Honda Civic review - decent looks but it's no Type-R

Honda’s edgy looking Civic brings plenty of style, backed up by substance.

Evo rating
Price
from £15,970
  • Head-turning looks, reliability, good diesel engine
  • Busy looking interior, limited rear headroom

evo Verdict

The Type R might be the Civic that’s gunning for Nürburgring glory, but the more bread-and-butter models gain a touch of sparkle from their apex-chasing relation. Revisions in 2015 brought new head- and tail lights as well as chassis changes that promise a more agile, more entertaining Civic.

A highlight is the twin-turbo 1.6-litre turbodiesel engine, Honda’s determined engineering strategy to produce a more petrol-like drive making for a smooth and unusually rev-happy diesel engine. Five-door hatchback and Tourer estate body styles are offered and while the boot in the hatchback is already generous, the Tourer's builds on that, and gives rear-seat passengers greater headroom, too.   

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evo Tip

Along with the obvious head- and taillight revisions for 2015 come some changes to the chassis. All new bushes, revised damper rates and recalibrated power steering bring improvements to agility, control and stability without being detrimental to the ride comfort.

>Read our Honda Civic Type R review

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The technical changes also include Agile Handling Assistant, which brakes the inner wheels on turn in and outer wheels when returning the steering wheel to the central position to improve responsiveness and stability. Combine this with Vehicle Stability Assist, which improves traction and the Civic’s a lot sharper and more interesting to drive than its somewhat forgettable predecessor. Sport models look best, with body colouring extending around the rear spoiler area and dark 17-inch alloy wheels as standard.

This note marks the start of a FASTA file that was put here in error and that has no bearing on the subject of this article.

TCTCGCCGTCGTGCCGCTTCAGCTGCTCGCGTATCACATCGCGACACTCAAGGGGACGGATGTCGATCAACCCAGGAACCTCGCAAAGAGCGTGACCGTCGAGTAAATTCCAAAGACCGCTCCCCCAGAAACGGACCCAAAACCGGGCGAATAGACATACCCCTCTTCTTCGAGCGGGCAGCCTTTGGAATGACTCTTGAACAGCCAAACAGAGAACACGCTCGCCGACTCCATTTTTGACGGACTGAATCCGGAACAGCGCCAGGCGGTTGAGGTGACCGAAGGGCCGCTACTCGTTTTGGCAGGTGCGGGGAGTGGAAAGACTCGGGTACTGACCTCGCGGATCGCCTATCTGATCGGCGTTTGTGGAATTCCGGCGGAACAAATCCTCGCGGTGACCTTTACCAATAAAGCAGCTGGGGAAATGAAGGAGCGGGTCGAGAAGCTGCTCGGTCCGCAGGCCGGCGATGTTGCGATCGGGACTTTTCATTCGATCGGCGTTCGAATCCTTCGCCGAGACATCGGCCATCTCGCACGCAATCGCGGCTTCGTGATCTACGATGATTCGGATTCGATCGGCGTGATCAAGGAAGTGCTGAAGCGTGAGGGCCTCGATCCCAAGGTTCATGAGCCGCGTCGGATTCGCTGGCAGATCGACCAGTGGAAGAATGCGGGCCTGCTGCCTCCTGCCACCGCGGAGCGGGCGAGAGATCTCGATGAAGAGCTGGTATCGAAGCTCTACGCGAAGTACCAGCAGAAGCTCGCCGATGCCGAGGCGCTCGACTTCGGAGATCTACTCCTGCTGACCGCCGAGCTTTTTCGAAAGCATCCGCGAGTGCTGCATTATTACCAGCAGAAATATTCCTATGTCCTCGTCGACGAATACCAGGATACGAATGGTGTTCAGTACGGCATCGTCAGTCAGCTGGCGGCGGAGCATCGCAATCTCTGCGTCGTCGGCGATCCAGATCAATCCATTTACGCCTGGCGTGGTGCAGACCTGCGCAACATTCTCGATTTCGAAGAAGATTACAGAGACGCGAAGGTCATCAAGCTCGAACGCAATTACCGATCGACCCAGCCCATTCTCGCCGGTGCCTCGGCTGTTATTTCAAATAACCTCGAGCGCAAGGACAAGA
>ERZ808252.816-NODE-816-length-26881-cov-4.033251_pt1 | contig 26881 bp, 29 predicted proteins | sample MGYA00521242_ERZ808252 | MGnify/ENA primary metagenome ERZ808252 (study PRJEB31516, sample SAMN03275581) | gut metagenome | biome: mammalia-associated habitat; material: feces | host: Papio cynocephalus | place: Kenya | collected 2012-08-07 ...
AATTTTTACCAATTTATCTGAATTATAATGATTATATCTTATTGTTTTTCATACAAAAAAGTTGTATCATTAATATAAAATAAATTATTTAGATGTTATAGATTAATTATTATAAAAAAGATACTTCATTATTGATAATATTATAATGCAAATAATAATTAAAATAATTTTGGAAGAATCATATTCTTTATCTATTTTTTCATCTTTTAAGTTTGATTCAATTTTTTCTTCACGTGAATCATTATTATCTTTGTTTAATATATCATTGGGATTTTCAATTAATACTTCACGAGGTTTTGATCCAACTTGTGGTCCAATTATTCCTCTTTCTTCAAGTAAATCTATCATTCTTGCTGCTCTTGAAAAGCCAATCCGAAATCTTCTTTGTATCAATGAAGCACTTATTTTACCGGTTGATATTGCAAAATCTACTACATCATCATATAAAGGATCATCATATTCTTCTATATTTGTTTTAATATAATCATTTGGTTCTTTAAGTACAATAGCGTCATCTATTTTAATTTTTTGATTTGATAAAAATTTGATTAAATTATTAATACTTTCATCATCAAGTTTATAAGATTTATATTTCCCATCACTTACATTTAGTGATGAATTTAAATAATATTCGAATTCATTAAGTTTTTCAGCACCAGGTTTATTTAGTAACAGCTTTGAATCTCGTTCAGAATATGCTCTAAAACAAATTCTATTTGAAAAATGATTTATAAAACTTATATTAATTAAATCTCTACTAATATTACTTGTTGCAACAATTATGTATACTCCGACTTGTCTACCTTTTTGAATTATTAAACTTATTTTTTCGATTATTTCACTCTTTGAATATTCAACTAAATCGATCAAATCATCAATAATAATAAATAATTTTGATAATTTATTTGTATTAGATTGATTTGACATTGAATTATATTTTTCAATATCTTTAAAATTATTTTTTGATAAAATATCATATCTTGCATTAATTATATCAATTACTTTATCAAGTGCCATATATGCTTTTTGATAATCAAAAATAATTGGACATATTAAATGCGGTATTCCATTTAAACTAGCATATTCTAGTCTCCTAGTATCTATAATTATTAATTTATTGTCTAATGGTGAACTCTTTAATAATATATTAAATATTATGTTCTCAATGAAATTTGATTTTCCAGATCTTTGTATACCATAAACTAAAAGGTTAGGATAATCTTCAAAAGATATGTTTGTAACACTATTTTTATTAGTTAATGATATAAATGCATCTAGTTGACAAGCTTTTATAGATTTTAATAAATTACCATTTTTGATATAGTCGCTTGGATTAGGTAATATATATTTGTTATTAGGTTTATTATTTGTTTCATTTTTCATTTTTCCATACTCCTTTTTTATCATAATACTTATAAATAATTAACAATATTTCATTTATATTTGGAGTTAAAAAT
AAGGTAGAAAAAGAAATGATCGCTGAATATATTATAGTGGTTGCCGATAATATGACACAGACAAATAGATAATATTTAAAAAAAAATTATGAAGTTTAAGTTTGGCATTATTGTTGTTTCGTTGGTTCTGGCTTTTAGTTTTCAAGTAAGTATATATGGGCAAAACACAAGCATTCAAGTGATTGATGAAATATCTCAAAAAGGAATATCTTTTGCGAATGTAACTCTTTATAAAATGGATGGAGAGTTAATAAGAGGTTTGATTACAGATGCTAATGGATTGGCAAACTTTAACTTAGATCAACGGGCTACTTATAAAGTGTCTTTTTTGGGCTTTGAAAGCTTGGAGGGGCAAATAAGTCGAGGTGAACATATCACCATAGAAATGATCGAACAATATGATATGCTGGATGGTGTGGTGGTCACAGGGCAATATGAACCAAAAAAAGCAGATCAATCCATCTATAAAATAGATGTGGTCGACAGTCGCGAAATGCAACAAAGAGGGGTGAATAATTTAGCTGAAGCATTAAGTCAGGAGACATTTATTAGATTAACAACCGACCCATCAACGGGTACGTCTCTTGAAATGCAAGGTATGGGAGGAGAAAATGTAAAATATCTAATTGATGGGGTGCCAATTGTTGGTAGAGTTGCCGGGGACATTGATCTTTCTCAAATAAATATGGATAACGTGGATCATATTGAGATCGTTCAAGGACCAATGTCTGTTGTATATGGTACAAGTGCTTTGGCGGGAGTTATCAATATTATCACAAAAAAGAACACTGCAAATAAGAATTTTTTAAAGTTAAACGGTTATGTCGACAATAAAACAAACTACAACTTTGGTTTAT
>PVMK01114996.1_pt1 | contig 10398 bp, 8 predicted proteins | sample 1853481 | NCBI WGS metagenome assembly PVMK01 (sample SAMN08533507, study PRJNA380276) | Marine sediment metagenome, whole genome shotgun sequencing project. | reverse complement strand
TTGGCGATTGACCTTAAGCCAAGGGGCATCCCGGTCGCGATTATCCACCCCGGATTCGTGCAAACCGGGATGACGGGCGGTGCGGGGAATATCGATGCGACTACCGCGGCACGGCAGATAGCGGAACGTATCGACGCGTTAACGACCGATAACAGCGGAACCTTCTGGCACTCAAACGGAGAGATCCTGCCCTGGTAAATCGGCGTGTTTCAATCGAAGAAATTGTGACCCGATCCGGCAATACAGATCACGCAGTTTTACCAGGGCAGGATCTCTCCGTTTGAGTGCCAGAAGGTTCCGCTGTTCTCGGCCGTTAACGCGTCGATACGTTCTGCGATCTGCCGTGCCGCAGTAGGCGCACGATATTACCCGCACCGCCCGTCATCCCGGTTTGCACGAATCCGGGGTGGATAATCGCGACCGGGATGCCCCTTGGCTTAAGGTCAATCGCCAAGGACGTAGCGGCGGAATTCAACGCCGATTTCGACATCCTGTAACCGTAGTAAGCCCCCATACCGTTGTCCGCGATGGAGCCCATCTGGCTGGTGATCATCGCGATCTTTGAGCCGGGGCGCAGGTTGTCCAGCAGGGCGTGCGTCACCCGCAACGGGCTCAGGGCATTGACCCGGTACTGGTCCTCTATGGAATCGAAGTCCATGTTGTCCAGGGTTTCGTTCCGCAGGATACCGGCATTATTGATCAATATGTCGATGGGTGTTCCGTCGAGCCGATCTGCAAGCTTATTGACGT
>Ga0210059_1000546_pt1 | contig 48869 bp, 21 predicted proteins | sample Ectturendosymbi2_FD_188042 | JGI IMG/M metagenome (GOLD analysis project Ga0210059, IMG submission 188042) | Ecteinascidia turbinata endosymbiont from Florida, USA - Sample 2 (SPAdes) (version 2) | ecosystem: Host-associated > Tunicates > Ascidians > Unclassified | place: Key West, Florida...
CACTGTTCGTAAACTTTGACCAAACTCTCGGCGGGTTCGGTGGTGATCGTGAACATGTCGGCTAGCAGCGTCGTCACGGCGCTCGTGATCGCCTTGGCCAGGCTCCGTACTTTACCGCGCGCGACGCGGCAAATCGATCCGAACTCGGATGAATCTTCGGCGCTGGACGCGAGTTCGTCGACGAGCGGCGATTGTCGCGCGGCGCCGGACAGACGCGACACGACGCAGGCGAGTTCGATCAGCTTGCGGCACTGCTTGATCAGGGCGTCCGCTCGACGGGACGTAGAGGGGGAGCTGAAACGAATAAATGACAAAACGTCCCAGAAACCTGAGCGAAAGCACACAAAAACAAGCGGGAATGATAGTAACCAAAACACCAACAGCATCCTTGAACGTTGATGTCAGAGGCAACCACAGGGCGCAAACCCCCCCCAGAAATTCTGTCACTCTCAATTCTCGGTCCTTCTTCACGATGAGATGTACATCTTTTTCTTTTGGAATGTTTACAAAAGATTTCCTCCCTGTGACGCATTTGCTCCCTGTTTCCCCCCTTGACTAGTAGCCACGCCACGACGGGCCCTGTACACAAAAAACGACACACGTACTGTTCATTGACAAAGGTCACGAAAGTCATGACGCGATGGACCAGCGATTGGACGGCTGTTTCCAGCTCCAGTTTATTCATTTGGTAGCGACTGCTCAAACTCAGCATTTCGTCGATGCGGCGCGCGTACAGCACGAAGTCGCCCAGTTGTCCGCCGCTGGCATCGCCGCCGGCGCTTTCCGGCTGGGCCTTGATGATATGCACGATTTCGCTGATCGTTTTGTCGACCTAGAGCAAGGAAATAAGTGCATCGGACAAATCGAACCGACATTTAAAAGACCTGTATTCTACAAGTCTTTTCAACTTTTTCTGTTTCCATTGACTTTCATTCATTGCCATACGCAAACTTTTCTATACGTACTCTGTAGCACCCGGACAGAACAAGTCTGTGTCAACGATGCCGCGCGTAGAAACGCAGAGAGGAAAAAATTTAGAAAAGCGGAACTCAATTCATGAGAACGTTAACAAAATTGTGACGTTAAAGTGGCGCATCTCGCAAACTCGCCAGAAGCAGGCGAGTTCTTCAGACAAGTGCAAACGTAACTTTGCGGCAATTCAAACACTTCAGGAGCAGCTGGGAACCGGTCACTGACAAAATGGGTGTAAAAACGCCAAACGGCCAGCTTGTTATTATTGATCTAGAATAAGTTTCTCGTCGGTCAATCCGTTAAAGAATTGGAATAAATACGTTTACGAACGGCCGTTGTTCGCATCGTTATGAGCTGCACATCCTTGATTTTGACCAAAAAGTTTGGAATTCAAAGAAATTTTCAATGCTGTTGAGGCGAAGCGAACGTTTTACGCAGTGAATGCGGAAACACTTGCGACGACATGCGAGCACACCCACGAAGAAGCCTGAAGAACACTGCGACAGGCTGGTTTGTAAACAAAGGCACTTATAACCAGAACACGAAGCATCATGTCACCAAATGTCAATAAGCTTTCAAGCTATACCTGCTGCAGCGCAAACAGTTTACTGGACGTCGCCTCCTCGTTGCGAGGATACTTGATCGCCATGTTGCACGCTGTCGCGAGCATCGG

evo Comment

The Civic, in all but its most extreme versions, has consistently struggled to offer the entertaining driving experience some of its key rivals can. The changes Honda has made go some way to addressing that; not only does it looks sharper, but the extensive chassis revisions bring some agility and control to make it a more engaging and interesting car to drive more of the time.

The looks won’t be to everyone’s taste, likewise the somewhat busy dashboard and instruments, but Honda’s diesel engine is among the class best on the road.

Performance and 0-60 time > Barring the Type R, the mainstream engine choices are competitive in their class but don't expect sub 10 sec 0-62mph times. Read all about the Honda Civic's performance here 

Engine and gearbox > Gearbox choice is restricted to six speed manual for entry level models. Five speed auto available with range-topper. Read all about the Honda Civic's gearbox here

Ride and handling > 2015 updates see completely revised suspension for added comfort. Read all about the Honda Civic's handling here

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MPG and running costs > Efficient engines and low road tax make the Civic a cheap car to run. Read all about the costs of running a Civic here

Prices, specs and rivals > The Civic is right in the middle of the ultra-competitive affordable hatchback market. If you're after something that looks a bit different, then the Civic is a safe bet. Read all about Civic rivals here

Interior and tech > The Civic interior is unconventional, but not necessarily the most exciting place to be. Basic tech spec is good however. Read all about the Civic's interior here

Design > The Civic's looks are what make it interesting over competitors. Read all about the Civic's design here

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